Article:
However, the company says its journey has not all been plain sailing. During a preview on Monday morning before the official tests launched, Paris river police ordered the Bubble to stop its activity.
Co-founder Alain Thebault said regulatory issues from the City of Paris have stymied progress, leading the company to pursue projects in Switzerland and the US rather than solely in France.
“We are waiting for the authorisation to have a commercial line between east and west…but have a look, there is absolutely nobody on the river,” he said, adding that France is becoming “like a museum” where tech innovation is too highly regulated.
Paris has one of the densest urban transport networks in the world, with more than 650 trains running simultaneously at rush hour and 4.7 billion trips made by public transport in the Paris region in 2016, according to figures from Paris transport network Île-de-France Mobilités.
Last Friday Parisians faced travel chaos as a strike against pension reform by all unions of the Paris transport network (RATP) crippled movement around the city, with ten of its 16 metro lines closed.
To combat pollution, Paris tightened regulations in July, banning cars with diesel engines registered between 2001 and 2005 and trucks from 2006 to 2009 within the A86 ring-road area.
The city council plans to continually tighten regulations until 2030, when only electric or hydrogen-fueled cars will be allowed on Greater Paris roads.
Two years in, the presidency of Donald Trump has been a possibly fatal disaster for our livable climate, a number of climate and clean energy experts told ThinkProgress.
During the 2016 presidential campaign, countless climate experts voiced their concern about Trump, who had infamously called climate change a “hoax” and said it was “created by and for the Chinese.” Trump promised to undo Obama-era environmental laws, bring back coal power, and withdraw from the 2015 Paris climate agreement, in which the world’s nations unanimously agreed to start ratcheting down carbon pollution.
For all these reasons, climatologist Michael Mann wrote in October 2016 that Trump was “a threat to the planet.”
Two years after taking office, Trump has followed through on many of his promises to gut environmental regulations, promote the production of fossil fuels, kill U.S. climate action, and start withdrawing from the Paris accord.
“Our worst fears have come true,” Mann told ThinkProgress. Other experts agreed.
“In explaining the demise of our planet, a coroner’s report might very well read ’cause of death: the Trump presidency,’” said CNN host Van Jones, special adviser for green jobs under President Barack Obama.
Bill McKibben, founder of 350.org, noted that by undoing Obama-era climate rules and rejecting the Paris agreement, Trump is delaying climate action, perhaps fatally.
Supreme Court Justice Anthony Kennedy’s retirement, announced Wednesday afternoon, sent shock waves across the capital, with experts and pundits rushing to analyze the potential repercussions. For the future of environmental protection and climate action, the news means “nothing good,” according to legal experts.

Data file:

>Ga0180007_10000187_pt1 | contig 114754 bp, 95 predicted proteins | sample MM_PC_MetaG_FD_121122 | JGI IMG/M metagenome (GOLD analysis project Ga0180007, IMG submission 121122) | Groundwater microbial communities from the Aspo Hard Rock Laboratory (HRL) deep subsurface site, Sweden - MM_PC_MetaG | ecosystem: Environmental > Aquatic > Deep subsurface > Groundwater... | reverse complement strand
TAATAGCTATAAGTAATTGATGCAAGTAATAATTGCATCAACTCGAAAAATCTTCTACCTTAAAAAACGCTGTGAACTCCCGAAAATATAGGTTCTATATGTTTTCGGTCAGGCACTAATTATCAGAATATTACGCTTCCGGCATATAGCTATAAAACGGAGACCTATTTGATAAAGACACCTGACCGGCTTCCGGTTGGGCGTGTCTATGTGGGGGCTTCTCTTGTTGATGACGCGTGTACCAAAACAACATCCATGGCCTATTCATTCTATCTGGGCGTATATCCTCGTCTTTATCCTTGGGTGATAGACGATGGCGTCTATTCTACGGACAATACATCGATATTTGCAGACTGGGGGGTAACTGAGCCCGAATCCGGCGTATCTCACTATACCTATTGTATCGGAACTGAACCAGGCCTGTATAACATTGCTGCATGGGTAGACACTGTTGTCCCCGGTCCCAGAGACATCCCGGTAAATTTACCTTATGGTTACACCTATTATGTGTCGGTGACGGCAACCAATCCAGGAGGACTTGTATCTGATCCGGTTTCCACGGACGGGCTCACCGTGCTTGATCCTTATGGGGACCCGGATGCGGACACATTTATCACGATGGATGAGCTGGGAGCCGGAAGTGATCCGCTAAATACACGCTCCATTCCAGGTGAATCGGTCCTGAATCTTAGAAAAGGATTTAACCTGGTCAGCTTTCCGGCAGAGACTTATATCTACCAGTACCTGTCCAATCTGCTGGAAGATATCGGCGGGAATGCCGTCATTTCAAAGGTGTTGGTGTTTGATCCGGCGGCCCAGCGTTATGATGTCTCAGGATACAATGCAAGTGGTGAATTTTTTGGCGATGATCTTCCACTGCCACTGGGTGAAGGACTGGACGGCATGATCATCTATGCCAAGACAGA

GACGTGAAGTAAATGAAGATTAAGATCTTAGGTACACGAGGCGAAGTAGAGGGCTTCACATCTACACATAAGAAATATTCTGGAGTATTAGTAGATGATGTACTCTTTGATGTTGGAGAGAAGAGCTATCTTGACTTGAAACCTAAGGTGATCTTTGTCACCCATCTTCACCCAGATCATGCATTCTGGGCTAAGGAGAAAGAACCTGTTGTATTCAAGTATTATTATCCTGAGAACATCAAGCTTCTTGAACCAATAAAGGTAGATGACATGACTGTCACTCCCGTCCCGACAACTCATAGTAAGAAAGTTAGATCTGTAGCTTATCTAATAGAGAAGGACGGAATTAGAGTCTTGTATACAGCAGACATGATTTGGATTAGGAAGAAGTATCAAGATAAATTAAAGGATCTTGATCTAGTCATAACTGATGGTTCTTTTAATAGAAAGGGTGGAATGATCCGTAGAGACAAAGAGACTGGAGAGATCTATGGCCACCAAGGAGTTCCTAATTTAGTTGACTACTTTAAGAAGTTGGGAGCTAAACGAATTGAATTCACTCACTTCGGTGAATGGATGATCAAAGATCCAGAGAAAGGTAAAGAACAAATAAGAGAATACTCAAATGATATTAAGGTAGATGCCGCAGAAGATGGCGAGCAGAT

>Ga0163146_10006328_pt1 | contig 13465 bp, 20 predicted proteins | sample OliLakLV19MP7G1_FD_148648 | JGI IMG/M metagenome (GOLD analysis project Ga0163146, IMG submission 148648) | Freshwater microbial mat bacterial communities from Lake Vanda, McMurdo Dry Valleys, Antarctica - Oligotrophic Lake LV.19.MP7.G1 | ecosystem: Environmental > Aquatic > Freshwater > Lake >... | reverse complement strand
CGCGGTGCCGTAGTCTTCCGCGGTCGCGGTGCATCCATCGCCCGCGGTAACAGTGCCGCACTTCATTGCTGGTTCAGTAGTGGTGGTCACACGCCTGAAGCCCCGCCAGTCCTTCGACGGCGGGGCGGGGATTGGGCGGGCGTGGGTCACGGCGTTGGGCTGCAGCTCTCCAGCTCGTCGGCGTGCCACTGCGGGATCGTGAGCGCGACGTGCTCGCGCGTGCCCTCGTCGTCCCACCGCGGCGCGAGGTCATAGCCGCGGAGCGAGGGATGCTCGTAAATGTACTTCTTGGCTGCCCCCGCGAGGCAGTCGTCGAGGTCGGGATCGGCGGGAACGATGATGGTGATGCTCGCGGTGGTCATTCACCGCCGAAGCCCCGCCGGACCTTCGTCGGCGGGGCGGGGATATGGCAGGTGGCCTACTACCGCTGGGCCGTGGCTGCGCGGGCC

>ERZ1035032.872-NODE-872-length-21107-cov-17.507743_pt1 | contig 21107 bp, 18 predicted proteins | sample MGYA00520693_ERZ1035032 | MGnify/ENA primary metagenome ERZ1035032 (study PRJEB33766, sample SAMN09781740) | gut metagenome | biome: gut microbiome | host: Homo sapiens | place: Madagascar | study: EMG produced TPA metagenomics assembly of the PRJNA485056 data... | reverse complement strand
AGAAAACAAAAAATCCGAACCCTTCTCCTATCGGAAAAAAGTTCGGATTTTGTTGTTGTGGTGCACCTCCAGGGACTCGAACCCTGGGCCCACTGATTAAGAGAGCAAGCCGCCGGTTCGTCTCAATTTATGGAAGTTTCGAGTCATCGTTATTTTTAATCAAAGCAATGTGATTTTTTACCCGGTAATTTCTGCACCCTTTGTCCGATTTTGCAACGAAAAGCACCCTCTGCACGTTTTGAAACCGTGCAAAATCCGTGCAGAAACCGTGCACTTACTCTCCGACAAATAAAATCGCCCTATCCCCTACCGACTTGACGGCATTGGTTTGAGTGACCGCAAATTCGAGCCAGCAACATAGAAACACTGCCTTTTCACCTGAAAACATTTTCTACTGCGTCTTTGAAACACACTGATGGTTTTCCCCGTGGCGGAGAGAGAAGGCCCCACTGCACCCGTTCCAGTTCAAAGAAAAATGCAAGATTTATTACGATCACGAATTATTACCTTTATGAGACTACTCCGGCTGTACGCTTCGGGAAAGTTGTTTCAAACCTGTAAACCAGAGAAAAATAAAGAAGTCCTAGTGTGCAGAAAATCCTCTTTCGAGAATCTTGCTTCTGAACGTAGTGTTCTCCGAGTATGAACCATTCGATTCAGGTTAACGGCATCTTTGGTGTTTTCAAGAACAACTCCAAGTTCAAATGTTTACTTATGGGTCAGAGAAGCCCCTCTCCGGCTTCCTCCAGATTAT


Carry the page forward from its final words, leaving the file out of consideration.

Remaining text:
During Kennedy’s time on the bench over the past three decades, he has served as the deciding vote in many cases, including some landmark environmental rulings. Most notably, Kennedy was the critical fifth vote in Massachusetts v. EPA in 2007. This case established two major precedents: that states can sue the federal government for failing to regulate greenhouse gas emissions and that greenhouse gas emissions are pollutants under the Clean Air Act and the EPA must decide whether and how to regulate them.
Kennedy’s retirement is “terrible news for environmental law and the protection of public health and the environment,” Patrick Parenteau, law professor and senior counsel in the Environmental and Natural Resources Law Clinic at Vermont Law School, told ThinkProgress.
As most experts agree, Kennedy will almost certainly be replaced with a more conservative judge, tipping the balance further to the right and leaving key environmental protection rulings vulnerable.
There are two ways to cut down on our greenhouse-gas emissions: Reduce the amount we make or limit how much of what we make actually gets into the atmosphere.
It’s the second solution that researchers at the Lawrence Livermore National Laboratory want to tackle with cute caviar-sized bubbles that can absorb carbon dioxide.
The polymer bubbles are filled with the entirely pedestrian ingredient of baking soda, long known to absorb carbon dioxide, but it’s the bubbles themselves that are the breakthrough. They’re permeable, which means that CO2 gets trapped and absorbed by the baking soda solution inside them. In theory, you could affix the bubbles to the inside of a power plant smokestack and trap the CO2 before it is released into the atmosphere.
They’re also reusable. The CO2 can be released again by heating the bubbles in a sealed container. The released CO2 can be kept in tanks or safely pumped back underground while the bubbles can go back into the smokestack and start their world-saving job all over again.
Bloomberg’s profile of Lawrence Livermore’s carbon-capturing technology is the latest installment of The Spark, which looks at innovators finding solutions to seemingly unsolvable problems. ………….’